SCR 5.4, “Professional Independence of a Lawyer,” currently prohibits the sharing of fees between lawyers and nonlawyers. The rule “is directly and unavoidably incomparable with any well-developed form of MDP and would have to be repealed or amended in material respects,” the committee wrote.Among the other ethics rules that the committee said would need reconsideration, if they were to co-exist with MDPs, are:lSCR 20:1.2 Scope of Representation. The rule would have to be revised to require that there be a clear understanding between the lawyers and nonlawyers in an MDP regarding the lawyers’ ethical restrictions. The committee wrote, “(N)onlawyer members of MDPs must, in matters affecting the ultimate outcome of the representation, when conflicts arise between the desires of the MDP and the desires of the clients, be disabled from interfering with the primacy of the clients’ needs.”lSCR 20.1.5 Fees. Attorneys currently must charge “reasonable” fees under this rule. It follows, the committee reasoned, that the nonlawyers of an MDP would also have to abide by the rule — as well as attorney ethics opinions on the topic. These provide that lawyers cannot charge the same rate for clerical tasks as tasks involving legal skills, lawyers may not bill for normal office expenses unless the client specifically agrees to it and so on.lSCR 20:1.6 Confidentiality of Information. The rule would likely be revised so that clients of MDPs would have to be informed about the likelihood of disclosure to nonlawyers of information relating to the representation and the potential loss of the attorney-client privilege, the report urged.lSCR 20.1.7-20:1.10 Conflicts of Interest. The current rules, broadly speaking, prohibit the representation of a client where there is a conflict of interest with another client or a former client. They also impute conflicts from one member of a firm to all members/employees of the firm. According to the committee, the rules would have to be amended to apply to all members of an MDP — or no members of the MDP. lSCR 20.2.1 Advisor. Lawyers are currently required to offer “independent” advice. This might be problematic where a lawyer, under the operating procedures of an MDP, must refer a client to a partner accountant or other professional, the committee observed. lSCR 20.5.1-20.5.3 Supervisory Functions. Under the present rule, a lawyer subordinate to another lawyer doesn’t violate the ethics code if he or she acts in accordance with a supervisory lawyer’s reasonable resolution of an arguable question of professional duty, the committee reminded. Clarification would be needed for when a lawyer is subordinate in an MDP to a nonlawyer, rather than a lawyer.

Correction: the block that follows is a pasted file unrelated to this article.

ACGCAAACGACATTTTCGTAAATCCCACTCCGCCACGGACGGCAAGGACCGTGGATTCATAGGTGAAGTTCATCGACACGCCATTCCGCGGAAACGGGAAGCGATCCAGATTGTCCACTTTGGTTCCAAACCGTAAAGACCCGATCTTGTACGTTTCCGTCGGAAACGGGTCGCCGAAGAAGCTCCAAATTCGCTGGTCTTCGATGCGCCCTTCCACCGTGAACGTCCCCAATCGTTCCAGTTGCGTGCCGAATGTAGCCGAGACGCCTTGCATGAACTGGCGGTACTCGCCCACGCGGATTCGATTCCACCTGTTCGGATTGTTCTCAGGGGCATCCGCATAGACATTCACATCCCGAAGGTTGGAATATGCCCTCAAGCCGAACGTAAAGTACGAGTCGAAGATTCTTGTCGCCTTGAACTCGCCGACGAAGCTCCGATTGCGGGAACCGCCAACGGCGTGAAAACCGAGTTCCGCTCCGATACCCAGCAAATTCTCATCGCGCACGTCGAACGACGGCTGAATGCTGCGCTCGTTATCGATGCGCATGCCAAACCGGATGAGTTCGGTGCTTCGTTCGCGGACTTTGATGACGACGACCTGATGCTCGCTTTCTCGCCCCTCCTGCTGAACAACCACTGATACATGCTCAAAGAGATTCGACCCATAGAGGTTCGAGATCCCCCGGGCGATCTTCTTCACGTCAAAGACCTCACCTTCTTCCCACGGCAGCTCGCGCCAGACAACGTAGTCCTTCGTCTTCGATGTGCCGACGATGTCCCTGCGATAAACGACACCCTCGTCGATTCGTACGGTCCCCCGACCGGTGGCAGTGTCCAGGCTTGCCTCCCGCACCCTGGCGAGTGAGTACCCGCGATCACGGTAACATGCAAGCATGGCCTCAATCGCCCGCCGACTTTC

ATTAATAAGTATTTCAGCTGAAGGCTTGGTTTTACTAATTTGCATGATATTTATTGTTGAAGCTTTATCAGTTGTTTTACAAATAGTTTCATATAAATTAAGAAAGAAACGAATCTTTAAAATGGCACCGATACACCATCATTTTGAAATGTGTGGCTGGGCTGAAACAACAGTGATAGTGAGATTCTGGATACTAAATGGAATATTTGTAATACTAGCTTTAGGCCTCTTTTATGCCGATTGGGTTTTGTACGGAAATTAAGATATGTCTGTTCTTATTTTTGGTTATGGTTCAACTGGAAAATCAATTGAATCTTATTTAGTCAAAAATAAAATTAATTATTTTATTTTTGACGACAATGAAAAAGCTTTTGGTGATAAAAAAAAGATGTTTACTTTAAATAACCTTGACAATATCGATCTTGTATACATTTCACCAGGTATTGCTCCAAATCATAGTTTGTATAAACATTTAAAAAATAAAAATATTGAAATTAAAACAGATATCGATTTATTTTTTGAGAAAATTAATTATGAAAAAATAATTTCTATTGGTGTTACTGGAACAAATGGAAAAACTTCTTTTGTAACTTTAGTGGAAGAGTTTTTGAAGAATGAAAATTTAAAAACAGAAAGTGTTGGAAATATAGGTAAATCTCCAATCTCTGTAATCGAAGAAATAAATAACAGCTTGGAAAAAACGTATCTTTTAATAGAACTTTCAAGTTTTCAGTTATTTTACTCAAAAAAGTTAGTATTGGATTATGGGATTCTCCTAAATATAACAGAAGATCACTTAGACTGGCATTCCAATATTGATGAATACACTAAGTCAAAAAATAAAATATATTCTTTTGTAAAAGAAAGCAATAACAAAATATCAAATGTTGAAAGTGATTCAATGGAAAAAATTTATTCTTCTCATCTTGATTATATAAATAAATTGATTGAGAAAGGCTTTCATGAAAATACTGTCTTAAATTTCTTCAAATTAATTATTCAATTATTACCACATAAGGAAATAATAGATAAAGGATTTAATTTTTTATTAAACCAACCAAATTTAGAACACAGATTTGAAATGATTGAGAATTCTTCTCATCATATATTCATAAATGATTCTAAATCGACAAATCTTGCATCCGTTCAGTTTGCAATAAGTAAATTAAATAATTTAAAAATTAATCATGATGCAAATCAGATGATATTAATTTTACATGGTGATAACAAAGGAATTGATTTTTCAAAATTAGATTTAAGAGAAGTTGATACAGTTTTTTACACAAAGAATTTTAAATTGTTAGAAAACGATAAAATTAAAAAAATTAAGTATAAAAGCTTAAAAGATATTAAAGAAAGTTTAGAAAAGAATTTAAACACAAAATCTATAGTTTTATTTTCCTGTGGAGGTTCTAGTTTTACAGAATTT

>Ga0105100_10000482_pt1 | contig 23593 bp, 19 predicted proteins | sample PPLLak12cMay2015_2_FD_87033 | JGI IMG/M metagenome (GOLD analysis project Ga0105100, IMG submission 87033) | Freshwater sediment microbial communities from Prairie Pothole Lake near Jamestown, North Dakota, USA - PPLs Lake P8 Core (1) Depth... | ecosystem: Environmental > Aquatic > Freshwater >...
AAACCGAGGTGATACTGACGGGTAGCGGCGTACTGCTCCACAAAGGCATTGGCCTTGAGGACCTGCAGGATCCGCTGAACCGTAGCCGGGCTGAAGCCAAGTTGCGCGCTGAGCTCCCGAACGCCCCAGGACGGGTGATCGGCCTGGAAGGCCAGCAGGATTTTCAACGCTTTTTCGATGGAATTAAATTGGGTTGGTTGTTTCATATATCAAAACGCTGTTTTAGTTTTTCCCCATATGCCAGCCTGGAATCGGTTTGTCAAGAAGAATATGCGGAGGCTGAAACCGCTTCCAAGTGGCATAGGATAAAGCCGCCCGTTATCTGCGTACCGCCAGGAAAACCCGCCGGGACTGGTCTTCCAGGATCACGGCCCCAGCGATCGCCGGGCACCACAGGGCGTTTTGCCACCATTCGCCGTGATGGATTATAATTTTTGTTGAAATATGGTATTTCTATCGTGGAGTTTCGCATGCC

The committee concluded its report with a series of recommendations to the Board of Governors, including to publish and distribute its report, or a summary of it, to all bar members, and to foster a discussion on the topic by posting links on the bar’s Web site to significant studies, reports and other relevant information.The governors also must decide if its own discussion would focus on the issue from the perspective of lawyers as a profession, or if it “should seek to discern a wider public policy,” the report stated.It added that, after the State Bar membership has informed itself on the topic, then the governors must channel that knowledge, involving the State Bar sections, local and specialty bars, and other interested groups. The bar should additionally keep the discussion of unauthorized practice, and whether Sec. 757.30 should be amended, within the confines of the MDP debate.Finally, the report posited that the Board of Governors must discuss and ultimately adopt a position — or decline to take one — for the State Bar of Wisconsin, recognizing that the Wisconsin Supreme Court and potentially the state Legislature will have the final word, not the ABA.